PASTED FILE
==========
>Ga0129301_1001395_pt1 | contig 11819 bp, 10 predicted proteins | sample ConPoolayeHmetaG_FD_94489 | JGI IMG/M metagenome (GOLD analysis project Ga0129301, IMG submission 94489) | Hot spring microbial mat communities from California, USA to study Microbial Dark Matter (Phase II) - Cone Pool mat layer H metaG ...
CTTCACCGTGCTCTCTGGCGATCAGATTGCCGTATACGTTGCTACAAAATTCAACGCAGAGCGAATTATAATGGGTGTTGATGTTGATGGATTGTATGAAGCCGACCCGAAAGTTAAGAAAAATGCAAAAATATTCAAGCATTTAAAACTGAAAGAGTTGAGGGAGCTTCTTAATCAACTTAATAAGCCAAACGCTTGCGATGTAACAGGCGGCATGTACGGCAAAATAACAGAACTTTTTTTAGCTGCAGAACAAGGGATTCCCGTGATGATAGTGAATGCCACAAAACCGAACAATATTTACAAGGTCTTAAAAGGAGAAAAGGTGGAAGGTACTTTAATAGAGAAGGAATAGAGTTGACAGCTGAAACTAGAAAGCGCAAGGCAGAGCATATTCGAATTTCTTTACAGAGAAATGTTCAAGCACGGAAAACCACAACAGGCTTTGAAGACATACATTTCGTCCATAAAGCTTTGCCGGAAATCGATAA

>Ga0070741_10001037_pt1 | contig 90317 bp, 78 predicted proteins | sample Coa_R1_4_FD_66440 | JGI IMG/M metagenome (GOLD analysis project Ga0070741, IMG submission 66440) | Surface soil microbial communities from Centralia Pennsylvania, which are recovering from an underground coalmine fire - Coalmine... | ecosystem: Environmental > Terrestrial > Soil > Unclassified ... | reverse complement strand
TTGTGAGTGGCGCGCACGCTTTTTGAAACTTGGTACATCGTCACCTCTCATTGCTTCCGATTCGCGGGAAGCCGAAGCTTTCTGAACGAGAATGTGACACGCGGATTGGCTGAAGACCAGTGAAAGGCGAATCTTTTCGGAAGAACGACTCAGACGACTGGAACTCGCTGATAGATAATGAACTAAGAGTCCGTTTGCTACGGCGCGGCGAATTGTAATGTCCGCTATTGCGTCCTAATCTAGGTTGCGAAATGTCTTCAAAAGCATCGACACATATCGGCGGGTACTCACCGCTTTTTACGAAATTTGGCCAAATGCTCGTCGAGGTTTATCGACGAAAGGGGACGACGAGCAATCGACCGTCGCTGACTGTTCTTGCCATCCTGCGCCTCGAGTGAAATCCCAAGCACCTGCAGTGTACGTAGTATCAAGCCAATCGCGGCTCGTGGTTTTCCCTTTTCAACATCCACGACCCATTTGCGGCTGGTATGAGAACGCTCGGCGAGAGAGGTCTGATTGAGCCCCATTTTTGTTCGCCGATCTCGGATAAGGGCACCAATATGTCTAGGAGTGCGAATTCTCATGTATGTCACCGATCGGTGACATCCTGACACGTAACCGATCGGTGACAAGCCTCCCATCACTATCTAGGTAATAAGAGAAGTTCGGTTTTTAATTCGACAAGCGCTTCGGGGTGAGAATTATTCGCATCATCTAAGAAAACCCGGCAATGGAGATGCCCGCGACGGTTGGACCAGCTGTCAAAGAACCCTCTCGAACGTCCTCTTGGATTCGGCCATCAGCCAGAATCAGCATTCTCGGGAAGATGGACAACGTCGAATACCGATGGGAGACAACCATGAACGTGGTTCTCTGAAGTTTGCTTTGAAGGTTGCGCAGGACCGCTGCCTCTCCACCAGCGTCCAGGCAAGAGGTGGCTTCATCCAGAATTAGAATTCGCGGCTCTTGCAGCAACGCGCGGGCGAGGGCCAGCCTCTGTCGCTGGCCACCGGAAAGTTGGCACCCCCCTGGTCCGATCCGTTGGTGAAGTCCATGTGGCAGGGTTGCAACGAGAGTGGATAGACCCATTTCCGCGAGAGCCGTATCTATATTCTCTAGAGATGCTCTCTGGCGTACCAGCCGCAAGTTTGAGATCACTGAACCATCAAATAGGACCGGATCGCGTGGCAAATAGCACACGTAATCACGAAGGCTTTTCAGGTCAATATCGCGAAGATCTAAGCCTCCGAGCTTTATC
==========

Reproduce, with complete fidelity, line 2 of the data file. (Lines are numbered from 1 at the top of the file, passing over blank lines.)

CTTCACCGTGCTCTCTGGCGATCAGATTGCCGTATACGTTGCTACAAAATTCAACGCAGAGCGAATTATAATGGGTGTTGATGTTGATGGATTGTATGAAGCCGACCCGAAAGTTAAGAAAAATGCAAAAATATTCAAGCATTTAAAACTGAAAGAGTTGAGGGAGCTTCTTAATCAACTTAATAAGCCAAACGCTTGCGATGTAACAGGCGGCATGTACGGCAAAATAACAGAACTTTTTTTAGCTGCAGAACAAGGGATTCCCGTGATGATAGTGAATGCCACAAAACCGAACAATATTTACAAGGTCTTAAAAGGAGAAAAGGTGGAAGGTACTTTAATAGAGAAGGAATAGAGTTGACAGCTGAAACTAGAAAGCGCAAGGCAGAGCATATTCGAATTTCTTTACAGAGAAATGTTCAAGCACGGAAAACCACAACAGGCTTTGAAGACATACATTTCGTCCATAAAGCTTTGCCGGAAATCGATAA